Relationship Dynamics and Social Life (RDSL) Study [Genesee County, Michigan], 2008-2012 [Public and Highly Restricted-Use] Version 2
The Relationship Dynamics and Social Life (RDSL) Study aims to investigate the types of romantic relationships that produce early and/or unintended pregnancies. The study is based on a representative sample of 1,003 women aged 18 to 22 residing in Genesee County, Michigan. The research team focused on women ages 18 to 22 because these ages are characterized by the highest rates of unintended pregnancy, as well as significant instability and change in the dynamic determinants of unintended pregnancy. Data collection for the baseline survey was conducted March 2008 through July 2009, and consisted of a 60-minute face-to-face interview to gather information on respondent attitudes and behaviors, intimate and familial relationships, contraceptive use, reproductive history, self-reported height and weight, and socio-demographic characteristics. The baseline survey was followed by a series of three supplemental surveys administered over a two-and-a-half year period between May 2009 and August 2011. These surveys covered a wide range of topics, including family living arrangements, socioeconomic status, employment, media consumption, mental health, violence, personality traits, assumptions and knowledge regarding various forms of contraception, and attitudes and opinions about social life. The second major component of the RDSL features journal data collected concurrently with the supplemental surveys. The focus of the journal data collection was to gather dynamic, prospective measurements of pregnancy desires and contraceptive use, as well as relationship attributes such as commitment, sexual intimacy, and decision-making regarding contraception. Demographic information collected includes respondent age, race, ethnicity, religious affiliation, marital status, education, employment status, income, and household size and composition.
The purpose of the Relationship Dynamics and Social Life (RDSL) project was to investigate individual personality traits, attitudes and behaviors, social processes, and types of romantic relationships that lead to early and/or unintended pregnancy during the transition to adulthood. Investigators sought to capture dynamic characteristics in many domains of social life that are likely to change rapidly in early adulthood.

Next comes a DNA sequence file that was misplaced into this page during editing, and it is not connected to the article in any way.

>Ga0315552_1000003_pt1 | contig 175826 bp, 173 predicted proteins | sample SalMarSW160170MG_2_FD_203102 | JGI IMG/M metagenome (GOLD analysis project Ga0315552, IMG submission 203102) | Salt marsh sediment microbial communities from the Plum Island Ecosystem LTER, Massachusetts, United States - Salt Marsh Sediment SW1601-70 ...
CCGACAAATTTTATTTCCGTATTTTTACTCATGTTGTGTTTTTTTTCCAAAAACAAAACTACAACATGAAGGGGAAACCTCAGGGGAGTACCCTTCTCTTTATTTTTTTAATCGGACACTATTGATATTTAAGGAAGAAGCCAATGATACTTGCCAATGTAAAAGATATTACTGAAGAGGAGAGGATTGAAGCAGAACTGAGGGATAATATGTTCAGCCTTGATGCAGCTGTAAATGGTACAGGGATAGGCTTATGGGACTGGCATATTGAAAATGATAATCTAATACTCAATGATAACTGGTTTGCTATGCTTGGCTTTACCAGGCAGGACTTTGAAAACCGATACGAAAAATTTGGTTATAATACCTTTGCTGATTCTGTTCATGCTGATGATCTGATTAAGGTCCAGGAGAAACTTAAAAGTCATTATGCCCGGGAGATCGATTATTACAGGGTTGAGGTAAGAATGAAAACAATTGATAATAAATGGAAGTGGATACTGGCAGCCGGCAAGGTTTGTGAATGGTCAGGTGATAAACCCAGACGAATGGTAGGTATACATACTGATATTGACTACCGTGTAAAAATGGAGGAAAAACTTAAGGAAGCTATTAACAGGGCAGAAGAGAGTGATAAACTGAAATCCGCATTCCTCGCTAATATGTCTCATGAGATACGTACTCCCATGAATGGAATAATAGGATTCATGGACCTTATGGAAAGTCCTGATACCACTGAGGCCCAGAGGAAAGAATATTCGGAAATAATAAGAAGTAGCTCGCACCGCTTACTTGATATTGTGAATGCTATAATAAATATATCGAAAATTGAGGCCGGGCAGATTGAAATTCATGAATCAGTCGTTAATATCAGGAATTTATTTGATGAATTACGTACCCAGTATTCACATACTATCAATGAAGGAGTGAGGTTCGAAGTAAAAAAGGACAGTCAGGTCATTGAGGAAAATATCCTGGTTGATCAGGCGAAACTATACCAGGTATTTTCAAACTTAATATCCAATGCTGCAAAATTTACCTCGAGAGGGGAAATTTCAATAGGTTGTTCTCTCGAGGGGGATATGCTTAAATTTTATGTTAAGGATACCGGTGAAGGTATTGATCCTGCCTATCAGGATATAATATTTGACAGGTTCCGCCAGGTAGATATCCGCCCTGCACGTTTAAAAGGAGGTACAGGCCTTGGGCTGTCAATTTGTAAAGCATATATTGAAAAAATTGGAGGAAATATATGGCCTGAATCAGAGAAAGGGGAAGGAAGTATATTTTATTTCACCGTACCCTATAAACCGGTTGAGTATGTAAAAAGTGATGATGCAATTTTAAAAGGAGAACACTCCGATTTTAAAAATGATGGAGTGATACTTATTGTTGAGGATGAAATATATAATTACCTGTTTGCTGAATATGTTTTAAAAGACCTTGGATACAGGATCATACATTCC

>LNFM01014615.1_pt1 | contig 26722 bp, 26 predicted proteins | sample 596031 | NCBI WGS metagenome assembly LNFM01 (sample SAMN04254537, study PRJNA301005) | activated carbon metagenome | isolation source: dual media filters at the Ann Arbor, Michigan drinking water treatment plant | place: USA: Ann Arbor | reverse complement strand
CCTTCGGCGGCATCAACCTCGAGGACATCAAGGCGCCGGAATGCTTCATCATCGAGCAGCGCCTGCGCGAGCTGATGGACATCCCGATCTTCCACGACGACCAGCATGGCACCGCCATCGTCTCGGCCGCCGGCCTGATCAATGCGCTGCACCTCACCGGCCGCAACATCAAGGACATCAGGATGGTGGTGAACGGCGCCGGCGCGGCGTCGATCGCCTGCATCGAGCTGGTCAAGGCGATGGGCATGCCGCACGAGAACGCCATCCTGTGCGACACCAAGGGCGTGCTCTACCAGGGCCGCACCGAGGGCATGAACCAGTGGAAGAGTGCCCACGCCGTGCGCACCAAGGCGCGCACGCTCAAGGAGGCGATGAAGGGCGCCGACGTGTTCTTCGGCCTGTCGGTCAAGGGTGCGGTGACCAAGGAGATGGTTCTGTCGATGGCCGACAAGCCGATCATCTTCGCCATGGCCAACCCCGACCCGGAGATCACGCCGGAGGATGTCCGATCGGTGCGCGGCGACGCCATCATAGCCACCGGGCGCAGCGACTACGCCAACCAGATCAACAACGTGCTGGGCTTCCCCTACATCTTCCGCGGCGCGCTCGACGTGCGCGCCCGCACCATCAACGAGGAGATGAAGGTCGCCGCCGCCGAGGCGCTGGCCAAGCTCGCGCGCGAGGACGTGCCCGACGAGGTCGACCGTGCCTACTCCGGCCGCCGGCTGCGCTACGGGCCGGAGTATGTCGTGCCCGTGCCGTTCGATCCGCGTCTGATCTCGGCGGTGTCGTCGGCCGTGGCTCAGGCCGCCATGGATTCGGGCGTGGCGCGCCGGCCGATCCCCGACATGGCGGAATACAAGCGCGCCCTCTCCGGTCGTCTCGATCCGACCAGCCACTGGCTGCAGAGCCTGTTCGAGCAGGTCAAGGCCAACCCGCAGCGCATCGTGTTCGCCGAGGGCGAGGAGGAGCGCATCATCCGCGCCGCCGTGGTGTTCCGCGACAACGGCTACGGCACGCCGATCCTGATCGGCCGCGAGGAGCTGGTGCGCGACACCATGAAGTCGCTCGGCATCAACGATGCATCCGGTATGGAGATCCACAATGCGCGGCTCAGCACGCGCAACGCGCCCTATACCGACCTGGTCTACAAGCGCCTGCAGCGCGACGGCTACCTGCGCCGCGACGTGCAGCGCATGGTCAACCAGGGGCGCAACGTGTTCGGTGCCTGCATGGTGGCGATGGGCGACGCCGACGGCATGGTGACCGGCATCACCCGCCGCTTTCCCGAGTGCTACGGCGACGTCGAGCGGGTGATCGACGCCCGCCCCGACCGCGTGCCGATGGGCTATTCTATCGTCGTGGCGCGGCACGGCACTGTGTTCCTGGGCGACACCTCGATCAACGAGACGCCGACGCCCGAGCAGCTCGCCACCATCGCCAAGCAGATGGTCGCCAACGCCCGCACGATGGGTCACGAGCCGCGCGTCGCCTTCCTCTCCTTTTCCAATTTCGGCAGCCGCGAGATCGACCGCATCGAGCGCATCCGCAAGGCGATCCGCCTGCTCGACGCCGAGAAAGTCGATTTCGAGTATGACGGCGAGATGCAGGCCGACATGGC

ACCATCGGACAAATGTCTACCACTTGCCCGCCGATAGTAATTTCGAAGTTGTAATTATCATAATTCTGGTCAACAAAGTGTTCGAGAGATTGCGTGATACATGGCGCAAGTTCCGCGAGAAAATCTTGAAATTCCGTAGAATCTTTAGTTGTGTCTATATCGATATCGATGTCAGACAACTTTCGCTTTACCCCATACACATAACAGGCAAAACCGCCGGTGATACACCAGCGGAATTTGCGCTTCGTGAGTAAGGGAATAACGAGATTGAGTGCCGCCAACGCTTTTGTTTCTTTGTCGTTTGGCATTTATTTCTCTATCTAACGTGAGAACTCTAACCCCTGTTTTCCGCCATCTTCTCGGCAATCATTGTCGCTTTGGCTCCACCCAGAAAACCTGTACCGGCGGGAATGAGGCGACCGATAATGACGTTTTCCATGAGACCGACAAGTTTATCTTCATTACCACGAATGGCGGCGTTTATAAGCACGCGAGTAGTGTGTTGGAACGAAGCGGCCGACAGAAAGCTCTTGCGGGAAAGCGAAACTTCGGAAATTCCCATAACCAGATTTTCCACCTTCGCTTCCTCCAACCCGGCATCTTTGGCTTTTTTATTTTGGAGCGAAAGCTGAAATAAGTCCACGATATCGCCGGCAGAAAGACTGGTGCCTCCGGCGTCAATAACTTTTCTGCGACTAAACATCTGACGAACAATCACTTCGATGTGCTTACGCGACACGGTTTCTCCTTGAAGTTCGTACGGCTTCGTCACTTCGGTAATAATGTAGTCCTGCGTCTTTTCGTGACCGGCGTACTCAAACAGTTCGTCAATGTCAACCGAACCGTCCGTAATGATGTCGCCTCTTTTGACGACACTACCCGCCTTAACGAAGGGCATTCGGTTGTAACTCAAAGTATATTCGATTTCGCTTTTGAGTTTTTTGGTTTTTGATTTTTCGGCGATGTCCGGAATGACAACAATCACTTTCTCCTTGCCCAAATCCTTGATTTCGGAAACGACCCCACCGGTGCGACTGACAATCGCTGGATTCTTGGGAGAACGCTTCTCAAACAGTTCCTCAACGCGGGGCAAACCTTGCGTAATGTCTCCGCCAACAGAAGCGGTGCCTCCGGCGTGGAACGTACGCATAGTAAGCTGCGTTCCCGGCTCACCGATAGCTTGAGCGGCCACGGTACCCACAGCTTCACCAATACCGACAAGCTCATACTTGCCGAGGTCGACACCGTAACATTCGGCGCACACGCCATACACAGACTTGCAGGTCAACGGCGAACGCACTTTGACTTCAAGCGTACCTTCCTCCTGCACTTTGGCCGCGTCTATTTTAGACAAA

Genesee County, Michigan was selected for the RDSL study due to the significant number of African Americans residing there, and because the area is characterized by significant variation in economic circumstances, allowing the collection of data from poor African Americans, poor Whites, middle-class African Americans, and middle-class Whites within a single geographic area. The research team focused on women aged 18 to 22 because these ages are characterized by the highest rates of unintended pregnancy as well as significant instability and change in the dynamic determinants of unintended pregnancy. The geographically concentrated sample also facilitated and maximized investigator involvement. The first component of data collection for the RDSL study was a 60-minute face-to-face survey interview, which focused on topics including socio-demographic characteristics, attitudes, relationship characteristics and history, and contraceptive use and pregnancy history. In short, the baseline interview collected information about present and past experiences. The baseline data collection produced 1,003 interviews, achieving an 84 percent response rate and a respondent-level cooperation rate of 94 percent. The baseline survey was administered from March 2008 through July 2009. Additionally, a series of three supplemental surveys were administered during the two and a half year journal period. These surveys covered a wide range of topics such as poverty, employment, media consumption, mental health, violence, personality traits, contraceptive myths, as well as a wide range of attitudes and beliefs about social life. Response rates for the three supplemental surveys were 65 percent, 60 percent, and 57 percent, respectively. The first supplement survey was administered from May 2009 to June 2009; the second supplement survey was administered from April 2010 to May 2010; and the third supplement survey was administered from July 2011 to August 2011. Finally, the second major component of data collection, which focused on the dynamic, prospective measurement of pregnancy desires, contraceptive use, pregnancy, and relationship characteristics and behaviors such as commitment, sex, and contraceptive use, was collected in a weekly journal format. Respondents were invited to participate in the journal-based survey every week for two and a half years following their participation in the baseline interview. The journal instrument used information from prior weeks to drive skip patterns so that a minimum number of questions were asked each week. Questions measuring concepts that are less dynamic, such as questions regarding attitudes and beliefs toward marriage, children, and contraceptive use were asked quarterly rather than weekly. Of the 1,003 women interviewed, 99 percent agreed to participate in the weekly journal data collection (N=992). 92 percent had access to the Internet and usually completed the journal online each week. The remaining eight percent called in to the University of Michigan Survey Research Center's phone lab to complete their weekly journals. Respondents were allowed to switch mode (from Internet to phone and vice versa) at any time and for any duration.